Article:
The two men shared a hearty embrace as fireworks boomed into the St. Louis night.

They were celebrating not just McGwire's shot into history, but also the revival of a game that seemed doomed just four years before when a strike cancelled the World Series.

They were celebrating not just the story of the year in baseball. But arguably the sports story of an entire generation.

Here are other occurrences that helped make 1998 the most intriguing sports year in recent memory.

New York Yankees 125-50

As the nation was caught up in the individualism of the home run, the Yankees kept their focus on playing as a team in the most literal sense. By the time their magical season had culminated with a World Series sweep against the San Diego Padres, Joe Torre's team had etched itself as not only the best Yankee team ever, but arguably the best team in history, period.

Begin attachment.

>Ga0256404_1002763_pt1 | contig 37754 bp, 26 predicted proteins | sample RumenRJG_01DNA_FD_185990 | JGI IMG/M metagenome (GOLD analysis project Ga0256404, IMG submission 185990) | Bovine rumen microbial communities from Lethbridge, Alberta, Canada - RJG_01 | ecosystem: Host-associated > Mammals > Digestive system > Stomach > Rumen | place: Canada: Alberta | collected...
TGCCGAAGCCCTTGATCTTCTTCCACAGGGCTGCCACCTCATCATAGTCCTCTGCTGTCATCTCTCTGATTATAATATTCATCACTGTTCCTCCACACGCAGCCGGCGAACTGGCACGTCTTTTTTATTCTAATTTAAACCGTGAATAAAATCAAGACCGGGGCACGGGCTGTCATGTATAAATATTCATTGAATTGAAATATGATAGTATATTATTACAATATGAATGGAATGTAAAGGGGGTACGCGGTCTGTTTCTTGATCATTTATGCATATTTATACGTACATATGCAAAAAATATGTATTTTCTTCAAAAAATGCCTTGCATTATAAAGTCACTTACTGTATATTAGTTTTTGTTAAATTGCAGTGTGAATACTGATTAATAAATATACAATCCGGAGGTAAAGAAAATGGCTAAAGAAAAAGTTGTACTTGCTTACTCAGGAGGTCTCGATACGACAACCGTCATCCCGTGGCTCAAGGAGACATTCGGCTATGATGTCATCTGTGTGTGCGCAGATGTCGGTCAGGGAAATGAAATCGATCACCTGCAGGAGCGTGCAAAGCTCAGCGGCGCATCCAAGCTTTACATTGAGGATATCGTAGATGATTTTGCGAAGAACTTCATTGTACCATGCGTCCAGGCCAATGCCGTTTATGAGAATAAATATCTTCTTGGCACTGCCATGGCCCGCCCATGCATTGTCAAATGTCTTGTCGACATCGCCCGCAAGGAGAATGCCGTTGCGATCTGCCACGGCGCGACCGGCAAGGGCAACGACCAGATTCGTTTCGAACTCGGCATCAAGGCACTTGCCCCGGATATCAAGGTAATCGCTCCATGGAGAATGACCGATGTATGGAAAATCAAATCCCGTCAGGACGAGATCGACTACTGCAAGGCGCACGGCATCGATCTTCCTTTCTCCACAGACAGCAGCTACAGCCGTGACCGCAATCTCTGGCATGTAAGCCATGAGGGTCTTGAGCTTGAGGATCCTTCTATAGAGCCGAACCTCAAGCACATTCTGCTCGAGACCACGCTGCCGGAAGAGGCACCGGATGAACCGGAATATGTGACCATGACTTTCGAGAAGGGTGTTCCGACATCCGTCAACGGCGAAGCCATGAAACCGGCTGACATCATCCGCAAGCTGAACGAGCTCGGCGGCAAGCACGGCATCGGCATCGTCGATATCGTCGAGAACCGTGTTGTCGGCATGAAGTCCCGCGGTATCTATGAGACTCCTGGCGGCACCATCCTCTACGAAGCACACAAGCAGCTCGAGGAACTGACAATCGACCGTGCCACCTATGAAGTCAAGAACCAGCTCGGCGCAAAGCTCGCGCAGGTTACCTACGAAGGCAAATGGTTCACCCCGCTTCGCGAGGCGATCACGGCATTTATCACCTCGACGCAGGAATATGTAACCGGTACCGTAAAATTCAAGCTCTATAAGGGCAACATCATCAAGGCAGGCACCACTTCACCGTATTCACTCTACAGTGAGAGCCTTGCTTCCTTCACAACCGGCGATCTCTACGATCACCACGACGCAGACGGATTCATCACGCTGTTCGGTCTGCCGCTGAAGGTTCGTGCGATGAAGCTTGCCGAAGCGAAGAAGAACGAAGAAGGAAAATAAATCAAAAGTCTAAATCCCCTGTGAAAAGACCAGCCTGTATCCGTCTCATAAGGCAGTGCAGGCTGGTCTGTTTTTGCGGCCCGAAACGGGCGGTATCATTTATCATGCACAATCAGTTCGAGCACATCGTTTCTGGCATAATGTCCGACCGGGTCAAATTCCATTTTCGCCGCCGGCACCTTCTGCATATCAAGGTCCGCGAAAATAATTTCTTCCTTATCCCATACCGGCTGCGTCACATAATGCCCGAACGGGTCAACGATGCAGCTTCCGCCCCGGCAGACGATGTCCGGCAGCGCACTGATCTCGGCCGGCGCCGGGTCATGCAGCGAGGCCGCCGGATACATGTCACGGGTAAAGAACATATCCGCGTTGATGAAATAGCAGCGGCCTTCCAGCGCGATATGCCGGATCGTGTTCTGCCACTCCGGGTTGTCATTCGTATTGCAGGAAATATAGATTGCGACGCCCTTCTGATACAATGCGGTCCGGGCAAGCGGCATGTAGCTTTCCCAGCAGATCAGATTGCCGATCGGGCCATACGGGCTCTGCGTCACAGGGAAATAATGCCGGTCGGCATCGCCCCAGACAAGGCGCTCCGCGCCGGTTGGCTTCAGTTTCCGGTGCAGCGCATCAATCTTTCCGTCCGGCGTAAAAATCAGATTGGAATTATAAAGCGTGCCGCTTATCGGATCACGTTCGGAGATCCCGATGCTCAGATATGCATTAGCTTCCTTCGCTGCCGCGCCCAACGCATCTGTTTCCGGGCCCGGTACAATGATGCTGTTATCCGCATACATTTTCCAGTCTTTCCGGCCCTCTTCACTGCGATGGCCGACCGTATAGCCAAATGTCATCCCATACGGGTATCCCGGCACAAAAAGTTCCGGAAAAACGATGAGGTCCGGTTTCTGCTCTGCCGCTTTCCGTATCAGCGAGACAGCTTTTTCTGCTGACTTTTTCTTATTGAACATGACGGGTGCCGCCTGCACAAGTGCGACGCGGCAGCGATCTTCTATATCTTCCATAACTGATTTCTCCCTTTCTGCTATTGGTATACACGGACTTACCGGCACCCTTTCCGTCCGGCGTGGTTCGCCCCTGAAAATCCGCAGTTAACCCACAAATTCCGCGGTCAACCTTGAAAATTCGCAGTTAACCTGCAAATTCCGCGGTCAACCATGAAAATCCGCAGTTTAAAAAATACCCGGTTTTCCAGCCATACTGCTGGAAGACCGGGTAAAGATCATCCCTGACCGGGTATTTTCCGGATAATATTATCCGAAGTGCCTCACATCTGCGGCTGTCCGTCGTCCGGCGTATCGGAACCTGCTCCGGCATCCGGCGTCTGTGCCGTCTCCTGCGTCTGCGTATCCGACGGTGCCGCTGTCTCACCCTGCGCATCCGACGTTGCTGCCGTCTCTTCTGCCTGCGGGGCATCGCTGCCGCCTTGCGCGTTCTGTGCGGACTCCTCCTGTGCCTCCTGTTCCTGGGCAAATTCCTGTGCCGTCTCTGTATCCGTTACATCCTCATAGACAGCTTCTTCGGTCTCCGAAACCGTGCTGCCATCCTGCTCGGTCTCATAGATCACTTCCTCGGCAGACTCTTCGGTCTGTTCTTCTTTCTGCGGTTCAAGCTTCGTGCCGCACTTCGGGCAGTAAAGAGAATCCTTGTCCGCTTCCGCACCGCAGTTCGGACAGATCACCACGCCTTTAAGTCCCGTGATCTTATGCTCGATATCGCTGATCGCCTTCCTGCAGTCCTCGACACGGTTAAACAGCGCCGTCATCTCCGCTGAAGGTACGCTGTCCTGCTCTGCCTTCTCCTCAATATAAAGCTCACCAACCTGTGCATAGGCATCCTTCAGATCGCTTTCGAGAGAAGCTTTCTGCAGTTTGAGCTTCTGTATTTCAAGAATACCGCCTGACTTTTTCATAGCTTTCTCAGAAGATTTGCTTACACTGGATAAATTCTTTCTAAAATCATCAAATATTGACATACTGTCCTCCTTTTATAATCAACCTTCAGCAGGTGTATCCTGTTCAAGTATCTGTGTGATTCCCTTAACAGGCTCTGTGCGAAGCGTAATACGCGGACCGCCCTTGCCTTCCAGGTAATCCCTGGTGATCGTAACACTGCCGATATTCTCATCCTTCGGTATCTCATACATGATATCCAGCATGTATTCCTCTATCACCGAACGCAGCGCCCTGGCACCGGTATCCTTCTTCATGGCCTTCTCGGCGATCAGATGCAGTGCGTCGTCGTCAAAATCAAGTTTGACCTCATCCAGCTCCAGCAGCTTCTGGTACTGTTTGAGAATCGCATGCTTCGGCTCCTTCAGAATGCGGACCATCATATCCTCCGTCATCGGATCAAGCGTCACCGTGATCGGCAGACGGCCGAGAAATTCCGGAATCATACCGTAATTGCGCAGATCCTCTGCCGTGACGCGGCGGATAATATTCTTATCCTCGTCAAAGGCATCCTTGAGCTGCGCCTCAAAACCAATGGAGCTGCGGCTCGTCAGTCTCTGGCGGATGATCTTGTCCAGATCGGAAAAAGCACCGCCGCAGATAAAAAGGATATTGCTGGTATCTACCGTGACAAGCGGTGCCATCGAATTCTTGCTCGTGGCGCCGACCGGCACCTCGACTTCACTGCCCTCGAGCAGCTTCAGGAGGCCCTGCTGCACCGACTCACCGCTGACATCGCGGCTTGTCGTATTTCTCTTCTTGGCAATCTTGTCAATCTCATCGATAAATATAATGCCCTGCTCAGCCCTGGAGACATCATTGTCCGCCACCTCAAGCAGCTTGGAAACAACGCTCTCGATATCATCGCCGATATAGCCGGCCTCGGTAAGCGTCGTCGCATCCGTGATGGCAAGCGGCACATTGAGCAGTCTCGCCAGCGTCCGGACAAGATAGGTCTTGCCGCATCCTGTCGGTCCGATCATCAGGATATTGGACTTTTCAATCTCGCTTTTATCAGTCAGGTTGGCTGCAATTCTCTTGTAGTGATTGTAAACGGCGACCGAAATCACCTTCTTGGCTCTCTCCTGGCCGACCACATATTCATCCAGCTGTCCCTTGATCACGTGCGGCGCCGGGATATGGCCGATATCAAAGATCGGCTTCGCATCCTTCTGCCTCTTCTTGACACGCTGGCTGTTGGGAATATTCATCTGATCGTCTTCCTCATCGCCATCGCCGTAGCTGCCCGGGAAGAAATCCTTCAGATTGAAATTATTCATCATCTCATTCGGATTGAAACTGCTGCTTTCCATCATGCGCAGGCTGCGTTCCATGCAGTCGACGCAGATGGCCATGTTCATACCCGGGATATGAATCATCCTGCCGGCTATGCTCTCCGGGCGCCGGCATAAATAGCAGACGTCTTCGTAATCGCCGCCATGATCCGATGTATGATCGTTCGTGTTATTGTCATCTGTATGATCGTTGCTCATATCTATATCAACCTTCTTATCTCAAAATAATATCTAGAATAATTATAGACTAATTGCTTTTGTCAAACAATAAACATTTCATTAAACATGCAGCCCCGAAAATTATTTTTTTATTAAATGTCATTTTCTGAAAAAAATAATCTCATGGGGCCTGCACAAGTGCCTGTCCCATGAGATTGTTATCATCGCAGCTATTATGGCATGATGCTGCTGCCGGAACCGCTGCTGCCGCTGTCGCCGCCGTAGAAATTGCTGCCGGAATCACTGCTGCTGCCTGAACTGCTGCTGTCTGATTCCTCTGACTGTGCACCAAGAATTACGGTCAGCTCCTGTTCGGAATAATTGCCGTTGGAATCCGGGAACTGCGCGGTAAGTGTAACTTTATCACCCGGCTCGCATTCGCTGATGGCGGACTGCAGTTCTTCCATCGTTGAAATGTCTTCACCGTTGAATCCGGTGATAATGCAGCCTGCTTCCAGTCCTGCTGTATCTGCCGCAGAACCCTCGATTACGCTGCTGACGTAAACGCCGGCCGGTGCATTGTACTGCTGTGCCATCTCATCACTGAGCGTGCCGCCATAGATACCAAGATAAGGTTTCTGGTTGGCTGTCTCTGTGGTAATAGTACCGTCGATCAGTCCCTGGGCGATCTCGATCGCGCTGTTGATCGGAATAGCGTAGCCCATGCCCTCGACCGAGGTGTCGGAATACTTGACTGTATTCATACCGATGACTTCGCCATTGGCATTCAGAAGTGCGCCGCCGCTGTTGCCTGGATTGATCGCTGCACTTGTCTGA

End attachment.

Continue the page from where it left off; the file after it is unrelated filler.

The everyday lineup had the look of an All-Star team

The Yankees won their 24th World Series championship on October 21, 1998.
with Chuck Knoblauch, Derek Jeter, Paul O'Neill, Bernie Williams, Tino Martinez and a No. 9 hitter named Scott Brosius who merely hit .300, drove in 98 runs and was named MVP of the World Series by the time it was all over.

The pitching staff was loaded. David Wells had a career year, highlighted by a perfect game in May. David Cone bounced back from two injury-plagued seasons to have his first 20-win season in a decade. Andy Pettitte struggled and still won 16 games, including the World Series clincher. Orlando "El Duque" Hernandez defected from Cuba and gave the Yankees a shot in the arm.